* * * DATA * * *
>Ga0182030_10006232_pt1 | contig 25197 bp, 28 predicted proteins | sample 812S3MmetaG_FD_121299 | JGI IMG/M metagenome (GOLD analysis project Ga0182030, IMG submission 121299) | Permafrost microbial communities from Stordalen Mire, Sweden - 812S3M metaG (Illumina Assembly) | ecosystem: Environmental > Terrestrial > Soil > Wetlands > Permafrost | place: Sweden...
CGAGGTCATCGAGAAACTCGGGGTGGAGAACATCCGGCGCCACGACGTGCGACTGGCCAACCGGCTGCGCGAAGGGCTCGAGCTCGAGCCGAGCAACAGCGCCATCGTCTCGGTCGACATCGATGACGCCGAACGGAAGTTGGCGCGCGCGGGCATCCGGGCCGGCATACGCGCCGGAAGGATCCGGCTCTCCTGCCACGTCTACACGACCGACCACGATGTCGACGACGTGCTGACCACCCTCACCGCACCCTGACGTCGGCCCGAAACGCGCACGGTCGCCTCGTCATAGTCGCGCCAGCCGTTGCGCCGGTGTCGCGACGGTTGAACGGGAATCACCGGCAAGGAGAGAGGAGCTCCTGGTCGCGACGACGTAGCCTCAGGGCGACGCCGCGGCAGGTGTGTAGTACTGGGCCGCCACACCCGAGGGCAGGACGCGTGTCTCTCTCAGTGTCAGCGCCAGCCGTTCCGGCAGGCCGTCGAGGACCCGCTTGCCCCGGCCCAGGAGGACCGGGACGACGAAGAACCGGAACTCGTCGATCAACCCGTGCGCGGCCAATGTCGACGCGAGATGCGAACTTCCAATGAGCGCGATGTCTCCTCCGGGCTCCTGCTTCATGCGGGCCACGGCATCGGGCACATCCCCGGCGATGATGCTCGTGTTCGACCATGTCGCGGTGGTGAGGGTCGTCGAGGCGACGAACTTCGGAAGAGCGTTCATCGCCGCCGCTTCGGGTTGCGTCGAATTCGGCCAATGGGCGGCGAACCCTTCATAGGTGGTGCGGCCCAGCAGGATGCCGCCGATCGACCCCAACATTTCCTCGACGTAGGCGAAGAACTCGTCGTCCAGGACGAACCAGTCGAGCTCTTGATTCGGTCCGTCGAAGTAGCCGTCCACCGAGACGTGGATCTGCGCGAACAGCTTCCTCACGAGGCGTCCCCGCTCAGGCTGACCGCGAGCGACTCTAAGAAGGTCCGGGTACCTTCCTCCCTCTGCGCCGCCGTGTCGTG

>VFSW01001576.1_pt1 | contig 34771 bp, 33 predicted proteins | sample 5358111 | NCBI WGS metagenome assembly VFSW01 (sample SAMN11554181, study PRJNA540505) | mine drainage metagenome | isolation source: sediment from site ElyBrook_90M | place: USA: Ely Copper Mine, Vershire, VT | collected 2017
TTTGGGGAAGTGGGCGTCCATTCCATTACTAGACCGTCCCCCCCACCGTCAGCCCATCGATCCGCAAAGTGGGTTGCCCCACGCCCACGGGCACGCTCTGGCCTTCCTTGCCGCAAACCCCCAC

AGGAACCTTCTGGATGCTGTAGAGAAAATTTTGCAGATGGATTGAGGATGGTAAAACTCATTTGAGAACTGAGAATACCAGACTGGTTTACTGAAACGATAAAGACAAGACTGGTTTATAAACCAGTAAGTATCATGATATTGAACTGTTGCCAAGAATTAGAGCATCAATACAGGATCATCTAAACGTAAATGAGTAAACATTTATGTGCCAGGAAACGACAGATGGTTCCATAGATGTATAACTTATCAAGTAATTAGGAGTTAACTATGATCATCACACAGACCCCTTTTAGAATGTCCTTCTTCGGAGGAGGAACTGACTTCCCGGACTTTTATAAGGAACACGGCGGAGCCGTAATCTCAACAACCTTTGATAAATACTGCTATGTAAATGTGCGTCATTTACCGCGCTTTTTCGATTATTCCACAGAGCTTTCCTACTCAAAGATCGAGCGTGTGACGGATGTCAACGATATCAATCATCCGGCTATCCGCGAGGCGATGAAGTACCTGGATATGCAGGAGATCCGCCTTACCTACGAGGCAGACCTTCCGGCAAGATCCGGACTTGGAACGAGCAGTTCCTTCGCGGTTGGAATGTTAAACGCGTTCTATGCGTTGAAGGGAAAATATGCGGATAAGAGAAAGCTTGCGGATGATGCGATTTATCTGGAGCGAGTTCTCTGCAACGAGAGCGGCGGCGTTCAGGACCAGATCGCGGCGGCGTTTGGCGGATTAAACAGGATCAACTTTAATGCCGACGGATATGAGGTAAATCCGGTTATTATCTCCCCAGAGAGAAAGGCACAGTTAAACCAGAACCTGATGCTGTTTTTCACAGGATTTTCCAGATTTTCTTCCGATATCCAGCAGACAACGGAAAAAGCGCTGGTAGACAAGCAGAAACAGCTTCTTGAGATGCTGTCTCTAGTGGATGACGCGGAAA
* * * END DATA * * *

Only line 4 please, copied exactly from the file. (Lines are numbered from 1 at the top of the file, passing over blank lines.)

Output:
TTTGGGGAAGTGGGCGTCCATTCCATTACTAGACCGTCCCCCCCACCGTCAGCCCATCGATCCGCAAAGTGGGTTGCCCCACGCCCACGGGCACGCTCTGGCCTTCCTTGCCGCAAACCCCCAC